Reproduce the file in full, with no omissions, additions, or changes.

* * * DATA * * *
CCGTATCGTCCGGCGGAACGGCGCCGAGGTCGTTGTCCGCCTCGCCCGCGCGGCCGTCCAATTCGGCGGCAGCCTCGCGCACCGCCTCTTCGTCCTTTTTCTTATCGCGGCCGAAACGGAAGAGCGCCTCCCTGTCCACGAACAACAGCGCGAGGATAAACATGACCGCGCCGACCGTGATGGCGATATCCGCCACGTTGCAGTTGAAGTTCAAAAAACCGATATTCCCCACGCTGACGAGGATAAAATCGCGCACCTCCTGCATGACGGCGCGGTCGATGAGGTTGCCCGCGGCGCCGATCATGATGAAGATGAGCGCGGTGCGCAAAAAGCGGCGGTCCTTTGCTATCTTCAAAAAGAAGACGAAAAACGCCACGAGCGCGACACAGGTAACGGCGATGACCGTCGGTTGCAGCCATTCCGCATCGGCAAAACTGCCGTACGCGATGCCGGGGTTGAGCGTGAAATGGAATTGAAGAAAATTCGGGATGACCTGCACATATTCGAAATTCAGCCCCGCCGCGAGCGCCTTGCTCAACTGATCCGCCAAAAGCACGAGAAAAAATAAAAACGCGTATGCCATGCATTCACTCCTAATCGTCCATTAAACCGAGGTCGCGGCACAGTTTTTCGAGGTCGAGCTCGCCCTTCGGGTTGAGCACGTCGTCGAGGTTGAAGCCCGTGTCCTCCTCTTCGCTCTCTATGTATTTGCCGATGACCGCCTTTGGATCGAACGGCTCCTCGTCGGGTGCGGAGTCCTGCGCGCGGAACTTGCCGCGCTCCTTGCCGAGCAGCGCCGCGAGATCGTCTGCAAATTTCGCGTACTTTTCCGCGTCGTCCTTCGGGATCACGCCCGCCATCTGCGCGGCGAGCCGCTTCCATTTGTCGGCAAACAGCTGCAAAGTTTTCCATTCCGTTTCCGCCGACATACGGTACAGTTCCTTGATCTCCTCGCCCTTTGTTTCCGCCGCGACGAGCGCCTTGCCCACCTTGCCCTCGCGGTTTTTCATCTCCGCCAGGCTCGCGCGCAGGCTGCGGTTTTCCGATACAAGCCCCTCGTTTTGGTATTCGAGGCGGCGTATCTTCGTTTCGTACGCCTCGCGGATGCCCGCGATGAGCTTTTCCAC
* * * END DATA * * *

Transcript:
CCGTATCGTCCGGCGGAACGGCGCCGAGGTCGTTGTCCGCCTCGCCCGCGCGGCCGTCCAATTCGGCGGCAGCCTCGCGCACCGCCTCTTCGTCCTTTTTCTTATCGCGGCCGAAACGGAAGAGCGCCTCCCTGTCCACGAACAACAGCGCGAGGATAAACATGACCGCGCCGACCGTGATGGCGATATCCGCCACGTTGCAGTTGAAGTTCAAAAAACCGATATTCCCCACGCTGACGAGGATAAAATCGCGCACCTCCTGCATGACGGCGCGGTCGATGAGGTTGCCCGCGGCGCCGATCATGATGAAGATGAGCGCGGTGCGCAAAAAGCGGCGGTCCTTTGCTATCTTCAAAAAGAAGACGAAAAACGCCACGAGCGCGACACAGGTAACGGCGATGACCGTCGGTTGCAGCCATTCCGCATCGGCAAAACTGCCGTACGCGATGCCGGGGTTGAGCGTGAAATGGAATTGAAGAAAATTCGGGATGACCTGCACATATTCGAAATTCAGCCCCGCCGCGAGCGCCTTGCTCAACTGATCCGCCAAAAGCACGAGAAAAAATAAAAACGCGTATGCCATGCATTCACTCCTAATCGTCCATTAAACCGAGGTCGCGGCACAGTTTTTCGAGGTCGAGCTCGCCCTTCGGGTTGAGCACGTCGTCGAGGTTGAAGCCCGTGTCCTCCTCTTCGCTCTCTATGTATTTGCCGATGACCGCCTTTGGATCGAACGGCTCCTCGTCGGGTGCGGAGTCCTGCGCGCGGAACTTGCCGCGCTCCTTGCCGAGCAGCGCCGCGAGATCGTCTGCAAATTTCGCGTACTTTTCCGCGTCGTCCTTCGGGATCACGCCCGCCATCTGCGCGGCGAGCCGCTTCCATTTGTCGGCAAACAGCTGCAAAGTTTTCCATTCCGTTTCCGCCGACATACGGTACAGTTCCTTGATCTCCTCGCCCTTTGTTTCCGCCGCGACGAGCGCCTTGCCCACCTTGCCCTCGCGGTTTTTCATCTCCGCCAGGCTCGCGCGCAGGCTGCGGTTTTCCGATACAAGCCCCTCGTTTTGGTATTCGAGGCGGCGTATCTTCGTTTCGTACGCCTCGCGGATGCCCGCGATGAGCTTTTCCAC